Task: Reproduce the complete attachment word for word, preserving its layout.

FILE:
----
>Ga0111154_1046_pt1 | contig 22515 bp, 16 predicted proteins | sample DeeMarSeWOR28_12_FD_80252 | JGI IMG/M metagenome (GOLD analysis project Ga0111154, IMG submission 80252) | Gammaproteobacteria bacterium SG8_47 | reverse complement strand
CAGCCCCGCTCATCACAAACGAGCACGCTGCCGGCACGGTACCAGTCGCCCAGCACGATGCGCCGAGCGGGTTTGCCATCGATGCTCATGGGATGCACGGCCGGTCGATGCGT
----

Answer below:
>Ga0111154_1046_pt1 | contig 22515 bp, 16 predicted proteins | sample DeeMarSeWOR28_12_FD_80252 | JGI IMG/M metagenome (GOLD analysis project Ga0111154, IMG submission 80252) | Gammaproteobacteria bacterium SG8_47 | reverse complement strand
CAGCCCCGCTCATCACAAACGAGCACGCTGCCGGCACGGTACCAGTCGCCCAGCACGATGCGCCGAGCGGGTTTGCCATCGATGCTCATGGGATGCACGGCCGGTCGATGCGT